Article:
Sunday, 1 July 2018

New results questioning the beauty premium should be treated with caution

The beauty premium - the empirical finding that people who are more attractive earn higher incomes - seems to be a fairly robust result in labour economics. Daniel Hamermesh's book Beauty Pays: Why Attractive People are More Successful (which I reviewed here) does a great job of summarising the literature, much of which Hamermesh himself has extensively contributed to.

However, in a new paper published in the Journal of Business and Psychology (ungated version here), Satoshi Kanazawa (LSE) and Mary Still (University of Massachusetts - Boston) question the existence of the beauty premium. Using data from several waves of the Add Health survey, and based on a sample size of around 15,000, they look at how attractiveness (as rated by interviewers at ages 16, 17, 22, and 29) is associated with earnings at age 29. Attractiveness is rated on a five-point scale (very unattractive, unattractive, average, attractive, or very attractive). Most previous studies have grouped the bottom two groups (very unattractive and unattractive) into a single category for analysis, due to the small number in the very unattractive category. Kanazawa and Still keep these two groups separate, and it is here where their results differ strikingly from the previous literature: is clear that the association between physical attractiveness and earnings was not at all monotonic, as predicted by the discrimination hypothesis. In fact, while there is some evidence of the beauty premium in Table 4, where attractive and very attractive Add Health respondents earn slightly more than the average-looking respondents, there is no clear evidence for the ugliness penalty, as very unattractive respondents at every age earn more than either unattractive or average-looking respondents.
In other words, there is some evidence for a 'very-unattractive premium' in their data. The results are not driven by outliers, because the same pattern holds for median and mean earnings. They explain this apparent very-unattractive premium as being due to very unattractive Add Health respondents at age 16 being significantly more intelligent, and obtaining more education, than unattractive or average-looking respondents. Once they control in their analysis for education, intelligence, and personality traits, the beauty premium (compared with the very unattractive group) becomes statistically insignificant.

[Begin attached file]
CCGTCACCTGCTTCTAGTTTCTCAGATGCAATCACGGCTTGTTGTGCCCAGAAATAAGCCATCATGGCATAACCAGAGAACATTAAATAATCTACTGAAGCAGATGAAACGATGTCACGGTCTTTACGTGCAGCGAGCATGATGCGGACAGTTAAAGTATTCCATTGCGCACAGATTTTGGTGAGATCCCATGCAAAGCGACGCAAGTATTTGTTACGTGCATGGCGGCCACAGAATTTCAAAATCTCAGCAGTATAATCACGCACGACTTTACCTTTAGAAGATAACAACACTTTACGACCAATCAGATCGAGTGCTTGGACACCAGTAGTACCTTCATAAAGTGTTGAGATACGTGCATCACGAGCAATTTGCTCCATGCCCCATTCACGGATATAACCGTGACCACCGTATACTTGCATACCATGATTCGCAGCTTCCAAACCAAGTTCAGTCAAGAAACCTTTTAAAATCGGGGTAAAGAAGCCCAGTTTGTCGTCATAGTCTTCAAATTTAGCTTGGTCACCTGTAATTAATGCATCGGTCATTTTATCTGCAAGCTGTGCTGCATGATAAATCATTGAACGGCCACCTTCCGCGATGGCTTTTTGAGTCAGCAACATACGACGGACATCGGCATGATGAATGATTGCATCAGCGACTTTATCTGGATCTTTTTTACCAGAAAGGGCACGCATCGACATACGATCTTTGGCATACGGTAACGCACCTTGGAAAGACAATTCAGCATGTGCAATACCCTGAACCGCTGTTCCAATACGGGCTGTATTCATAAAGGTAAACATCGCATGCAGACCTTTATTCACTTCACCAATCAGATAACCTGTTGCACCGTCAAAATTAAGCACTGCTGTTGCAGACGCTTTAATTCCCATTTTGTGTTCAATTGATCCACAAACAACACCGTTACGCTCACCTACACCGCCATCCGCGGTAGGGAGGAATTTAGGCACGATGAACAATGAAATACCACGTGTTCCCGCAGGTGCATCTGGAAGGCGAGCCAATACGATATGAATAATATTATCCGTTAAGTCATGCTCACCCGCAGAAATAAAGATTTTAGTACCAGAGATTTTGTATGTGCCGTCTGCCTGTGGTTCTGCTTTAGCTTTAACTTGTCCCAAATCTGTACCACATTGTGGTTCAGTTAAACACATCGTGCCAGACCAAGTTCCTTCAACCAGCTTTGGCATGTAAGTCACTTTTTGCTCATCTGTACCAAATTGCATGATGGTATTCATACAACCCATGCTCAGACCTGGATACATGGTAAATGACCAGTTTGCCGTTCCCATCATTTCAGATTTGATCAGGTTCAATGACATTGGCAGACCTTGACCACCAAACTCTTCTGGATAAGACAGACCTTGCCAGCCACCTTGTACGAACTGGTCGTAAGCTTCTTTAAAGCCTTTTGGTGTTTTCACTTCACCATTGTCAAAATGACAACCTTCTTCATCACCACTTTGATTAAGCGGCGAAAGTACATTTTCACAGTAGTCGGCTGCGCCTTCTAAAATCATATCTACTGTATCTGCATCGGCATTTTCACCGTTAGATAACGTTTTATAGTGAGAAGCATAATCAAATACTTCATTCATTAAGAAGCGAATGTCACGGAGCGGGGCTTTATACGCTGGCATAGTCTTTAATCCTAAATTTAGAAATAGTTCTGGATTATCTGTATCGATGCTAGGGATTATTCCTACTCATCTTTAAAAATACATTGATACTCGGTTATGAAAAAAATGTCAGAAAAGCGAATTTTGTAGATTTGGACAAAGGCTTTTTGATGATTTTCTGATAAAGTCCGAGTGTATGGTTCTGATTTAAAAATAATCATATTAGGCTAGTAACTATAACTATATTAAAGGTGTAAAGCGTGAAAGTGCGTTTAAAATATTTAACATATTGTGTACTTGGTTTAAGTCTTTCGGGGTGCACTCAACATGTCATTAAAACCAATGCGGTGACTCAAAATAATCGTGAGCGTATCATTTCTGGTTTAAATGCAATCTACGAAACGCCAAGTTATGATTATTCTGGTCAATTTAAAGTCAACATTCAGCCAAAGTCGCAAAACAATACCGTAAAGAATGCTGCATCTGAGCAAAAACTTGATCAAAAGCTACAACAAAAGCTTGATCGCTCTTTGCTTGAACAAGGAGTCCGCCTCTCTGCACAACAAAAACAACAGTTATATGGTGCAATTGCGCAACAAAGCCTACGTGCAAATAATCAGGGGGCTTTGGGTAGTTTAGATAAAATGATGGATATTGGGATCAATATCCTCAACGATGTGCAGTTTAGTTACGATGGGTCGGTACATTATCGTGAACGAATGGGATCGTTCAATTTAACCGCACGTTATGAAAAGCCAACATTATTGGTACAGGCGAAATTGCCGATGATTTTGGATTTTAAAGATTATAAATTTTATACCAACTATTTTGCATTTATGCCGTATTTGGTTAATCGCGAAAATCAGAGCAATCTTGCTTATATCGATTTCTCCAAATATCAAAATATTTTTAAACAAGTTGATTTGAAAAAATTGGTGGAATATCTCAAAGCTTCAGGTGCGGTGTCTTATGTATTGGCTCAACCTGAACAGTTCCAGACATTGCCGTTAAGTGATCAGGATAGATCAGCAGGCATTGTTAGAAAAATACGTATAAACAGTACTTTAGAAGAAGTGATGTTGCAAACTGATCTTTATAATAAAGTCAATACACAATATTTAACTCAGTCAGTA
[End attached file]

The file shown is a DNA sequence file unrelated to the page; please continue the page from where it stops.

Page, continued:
However, there is good reason to treat these results with caution. The sample size was around 15,000 in each year, but only around 200 of those respondents were rated as very unattractive. Kanazawa and Still rightly point out that the small numbers will make us fairly uncertain about the average earnings of that group:
Just like earlier surveys of physical attractiveness, very few Add Health respondents were in the very unattractive category (ranging from 0.9% at 17 to 2.7% at 29). As a result, the standard error of earnings among the very unattractive workers tended to be very large, which prompted earlier researchers in this field to collapse very unattractive and unattractive categories into a below average category. However, the very small number of very unattractive respondents and their large standard errors actually strengthened, rather than weakened, our conclusion because standard errors figured into all the significant tests in the pairwise comparisons. Very unattractive workers earned statistically significantly more than unattractive and average-looking workers despite the large standard errors.
That last point is correct, but you can't have it both ways here. Very unattractive workers may earn statistically significantly more on average than unattractive or average-looking workers in spite of the large standard errors, but one of their other key results is the statistical insignificance of the beauty premium (compared with very unattractive workers) once you control for intelligence, education and personality traits. That null result could be driven by the large standard errors on the very unattractive group. In general, null results are much more difficult to justify because, as in this case, they can be driven purely by a lack of statistical power.

One other result from the paper concerned me slightly. Kanazawa and Still test for whether choice of occupation matters for the beauty premium by including occupation in their regression models. That is fine, but all it does is control for differences in mean earnings between different occupations, but assumes that the beauty premium is the same in all occupations. If you actually wanted to test for self-selection into occupations by attractiveness, you would probably expect that attractive people would self-select into occupations where the beauty premium is largest (Hamermesh makes this point in his book). So, to test for self-selection you really need to allow the beauty premium to be different across occupations, which Kanazawa and Still didn't do.

So, the results of the Kanazawa and Still paper are interesting, but I don't think they overturn the many previous papers that find a robust beauty premium.

[HT: Marginal Revolution]

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